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Supreme Court of Georgia.


No. S99A1043.

Decided: September 13, 1999

Joseph H. King, Jr., Atlanta, for appellant. McGee & Oxford, Donald L. Cook, Webb, Carlock, Copeland, Semler & Stair, Dennis J. Webb, Atlanta, James G. Williams, St. Simons, for appellee.

Samuel Benedict (Purchaser) entered into a contract to buy a cottage on St. Simon's Island from James and Cheryl Snead (Sellers).   The contract set a closing date of “on or before before April 15, 1998.”  (Emphasis supplied.)   At the closing, the Purchaser was to pay the approximate $11,000 balance of the purchase price.   The contract contained a merger clause, specified that any modification must be in writing, and provided that time was of the essence.   The closing was scheduled for April 15, but that date passed without a tender by the Purchaser of the $11,000.   On April 17, the Sellers' realtor advised the Purchaser that the agreement had expired.   On April 20, however, the Purchaser sent the closing attorney $5,000 as an apparent partial payment.   The Sellers refused to accept the money, and so informed the Purchaser.   The Purchaser attempted no further tender but, on April 29, he filed suit against the Sellers, seeking specific performance of the agreement.   After discovery, the trial court granted summary judgment in favor of the Sellers, and the Purchaser appeals.

 If a contract for the sale of land expressly provides that time is of the essence, the buyer's failure to tender the purchase price by the specified date is a bar to his action for specific performance.  Dulock v. Shiver, 239 Ga. 604, 238 S.E.2d 397 (1977).   Accordingly, the Purchaser's failure to pay the $11,000 by April 15 is a complete defense to this action, if the original contract controls and provides in fact for a closing date of April 15.   The Purchaser urges, however, that the contract itself does not provide that the closing date is April 15, but “on or before before” April 15, and that “before before” April 15 must be construed as no later than midnight of April 14.   Thus, he asserts that, by agreeing to close on April 15, rather than by April 14, the Sellers, in effect, waived the original provision making time of the essence, and entered into a quasi-new agreement for a subsequent closing date which was not contractually essential.   See OCGA § 13-4-4;  Smith v. General Finance Corp., 243 Ga. 500, 255 S.E.2d 14 (1979).

 “[E]ven ambiguous contracts are to be construed by the court unless an ambiguity remains after application of applicable rules of construction․”  Travelers Ins. Co. v. Blakey, 255 Ga. 699, 700, 342 S.E.2d 308 (1986).   Therefore, the principles of contract interpretation apply to construe the ambiguity arising from the duplication of the word “before” in the original contract.   One of those rules is that a scrivener's error should not be permitted to defeat the clear intention of the parties, as otherwise evidenced by the entirety of the contract.  Tillman v. J.E. Webb & Co., 17 Ga.App. 620, 87 S.E. 904 (1916).   Here, the agreement does not indicate that the parties intended that the sale close not later than April 14.   Had a closing by April 14 been the intent, it would have been a simple matter to insert that specific date, rather than to provide for it circuitously by specifying a closing “on or before before” April 15.   One of the “befores” was printed in the form contract and the other was added by typewriter.   Considering the contract as a whole, it is apparent that the addition of the typewritten “before” constitutes no more than an inadvertent and superfluous error on the part of the drafter.  “Any mistake in a contract, consisting of some unintentional act or omission, and manifestly a mere clerical error, in no sense changing the contract or the relations of the parties thereto, is relievable at law․”  Gaulding v. Baker, 9 Ga.App. 578, 71 S.E. 1018 (1911).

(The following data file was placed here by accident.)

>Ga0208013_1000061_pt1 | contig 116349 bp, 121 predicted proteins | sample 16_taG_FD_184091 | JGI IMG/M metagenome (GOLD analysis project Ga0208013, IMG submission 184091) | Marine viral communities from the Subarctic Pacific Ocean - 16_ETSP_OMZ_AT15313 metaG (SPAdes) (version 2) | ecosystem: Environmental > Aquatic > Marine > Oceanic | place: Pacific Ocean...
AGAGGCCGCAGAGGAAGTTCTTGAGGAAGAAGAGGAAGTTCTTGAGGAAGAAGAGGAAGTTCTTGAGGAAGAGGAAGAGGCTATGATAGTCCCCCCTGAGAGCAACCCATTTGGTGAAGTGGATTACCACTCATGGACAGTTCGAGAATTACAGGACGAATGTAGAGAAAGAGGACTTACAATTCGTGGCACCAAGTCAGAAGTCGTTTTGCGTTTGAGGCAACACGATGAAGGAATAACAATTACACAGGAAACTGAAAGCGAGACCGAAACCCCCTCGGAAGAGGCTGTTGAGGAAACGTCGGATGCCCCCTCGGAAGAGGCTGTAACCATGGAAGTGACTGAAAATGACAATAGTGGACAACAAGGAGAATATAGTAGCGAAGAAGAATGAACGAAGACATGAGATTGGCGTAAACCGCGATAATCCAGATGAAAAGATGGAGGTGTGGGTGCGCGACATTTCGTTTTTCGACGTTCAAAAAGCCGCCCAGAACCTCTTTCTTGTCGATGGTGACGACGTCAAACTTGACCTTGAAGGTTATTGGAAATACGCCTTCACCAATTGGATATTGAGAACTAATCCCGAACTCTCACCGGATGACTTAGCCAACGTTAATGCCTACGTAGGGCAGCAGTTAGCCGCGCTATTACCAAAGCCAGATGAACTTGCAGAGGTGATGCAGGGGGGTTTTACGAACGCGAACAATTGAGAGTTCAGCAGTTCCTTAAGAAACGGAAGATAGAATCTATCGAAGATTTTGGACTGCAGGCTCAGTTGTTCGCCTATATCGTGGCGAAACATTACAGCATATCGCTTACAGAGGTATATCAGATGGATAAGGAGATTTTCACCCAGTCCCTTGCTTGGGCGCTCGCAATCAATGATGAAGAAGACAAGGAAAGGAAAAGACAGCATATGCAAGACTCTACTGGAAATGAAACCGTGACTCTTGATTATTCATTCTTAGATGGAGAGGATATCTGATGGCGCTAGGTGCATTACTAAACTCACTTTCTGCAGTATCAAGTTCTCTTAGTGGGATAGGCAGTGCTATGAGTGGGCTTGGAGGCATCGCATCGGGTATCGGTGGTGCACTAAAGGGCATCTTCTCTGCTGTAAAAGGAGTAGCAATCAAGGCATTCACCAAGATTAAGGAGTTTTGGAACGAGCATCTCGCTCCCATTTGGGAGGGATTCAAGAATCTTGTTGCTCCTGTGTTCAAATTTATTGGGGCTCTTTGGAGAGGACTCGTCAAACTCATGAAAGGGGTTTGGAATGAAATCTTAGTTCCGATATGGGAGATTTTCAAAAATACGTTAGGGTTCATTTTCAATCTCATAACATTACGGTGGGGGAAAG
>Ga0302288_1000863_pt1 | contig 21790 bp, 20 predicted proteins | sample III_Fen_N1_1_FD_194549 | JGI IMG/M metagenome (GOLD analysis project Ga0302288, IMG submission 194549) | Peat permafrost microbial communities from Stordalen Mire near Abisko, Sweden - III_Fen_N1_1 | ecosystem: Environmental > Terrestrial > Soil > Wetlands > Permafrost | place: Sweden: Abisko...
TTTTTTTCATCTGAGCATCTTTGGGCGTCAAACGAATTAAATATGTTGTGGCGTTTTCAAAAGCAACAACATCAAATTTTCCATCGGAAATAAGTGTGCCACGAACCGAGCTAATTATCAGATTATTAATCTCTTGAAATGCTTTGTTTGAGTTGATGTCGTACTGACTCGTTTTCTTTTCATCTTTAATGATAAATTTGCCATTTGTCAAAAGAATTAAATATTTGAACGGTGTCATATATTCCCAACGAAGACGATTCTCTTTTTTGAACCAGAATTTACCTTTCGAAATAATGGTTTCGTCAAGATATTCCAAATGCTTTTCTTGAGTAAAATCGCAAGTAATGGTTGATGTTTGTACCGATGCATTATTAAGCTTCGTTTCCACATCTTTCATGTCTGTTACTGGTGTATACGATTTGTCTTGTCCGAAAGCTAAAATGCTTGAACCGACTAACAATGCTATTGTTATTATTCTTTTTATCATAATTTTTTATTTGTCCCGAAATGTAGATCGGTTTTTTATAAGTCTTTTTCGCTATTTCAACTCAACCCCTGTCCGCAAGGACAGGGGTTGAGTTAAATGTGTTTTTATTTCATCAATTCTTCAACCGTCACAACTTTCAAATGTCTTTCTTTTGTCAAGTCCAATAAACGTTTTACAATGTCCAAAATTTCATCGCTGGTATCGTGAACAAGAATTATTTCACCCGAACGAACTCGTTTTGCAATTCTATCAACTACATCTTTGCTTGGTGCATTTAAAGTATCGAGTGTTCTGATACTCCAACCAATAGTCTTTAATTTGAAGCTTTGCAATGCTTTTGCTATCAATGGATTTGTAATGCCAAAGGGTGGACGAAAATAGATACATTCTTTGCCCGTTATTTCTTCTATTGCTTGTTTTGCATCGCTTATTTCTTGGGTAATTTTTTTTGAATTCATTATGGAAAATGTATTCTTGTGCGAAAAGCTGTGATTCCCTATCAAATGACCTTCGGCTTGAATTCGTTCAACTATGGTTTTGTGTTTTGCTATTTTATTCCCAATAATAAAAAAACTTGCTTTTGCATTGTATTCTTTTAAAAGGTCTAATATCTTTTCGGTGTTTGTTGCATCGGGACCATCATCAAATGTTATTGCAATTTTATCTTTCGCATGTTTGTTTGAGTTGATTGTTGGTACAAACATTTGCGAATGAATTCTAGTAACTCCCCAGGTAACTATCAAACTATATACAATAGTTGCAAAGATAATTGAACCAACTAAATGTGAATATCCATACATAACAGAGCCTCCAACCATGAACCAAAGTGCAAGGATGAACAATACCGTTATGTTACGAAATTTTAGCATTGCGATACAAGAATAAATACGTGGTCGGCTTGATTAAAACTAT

Another applicable rule of construction is that “provisions which are specially inserted by a party take precedence over the printed provision of a form contract.  [Cit.]”  Westminster Group v. Perimeter 400 Partners, 218 Ga.App. 293, 294(1), 460 S.E.2d 827 (1995).   Applying this principle, the typewritten “before” controls over, and is not in addition to, the printed one.   No rule of construction mandates that an unnecessary duplication of a word or phrase obviates the otherwise apparent contractual intent of the parties.   The intention of the parties controls and “should be given effect regardless of mere literal repugnancies in different clauses of the [agreement].”  Keith v. Chastain, 157 Ga. 1(1), 121 S.E. 233 (1923).

Application of the rules of construction establishes that the closing date set by the original contract was April 15, not April 14.   Under the agreement, a closing by April 15 was essential and any modification of that closing date would have to be in writing.   The Purchaser did not tender the purchase price by April 15 and did not obtain a written modification setting a subsequent closing date.   Under these circumstances, the trial court correctly granted summary judgment in favor of the Sellers.  Dulock v. Shiver, supra.

Judgment affirmed.

CARLEY, Justice.

All the Justices concur.

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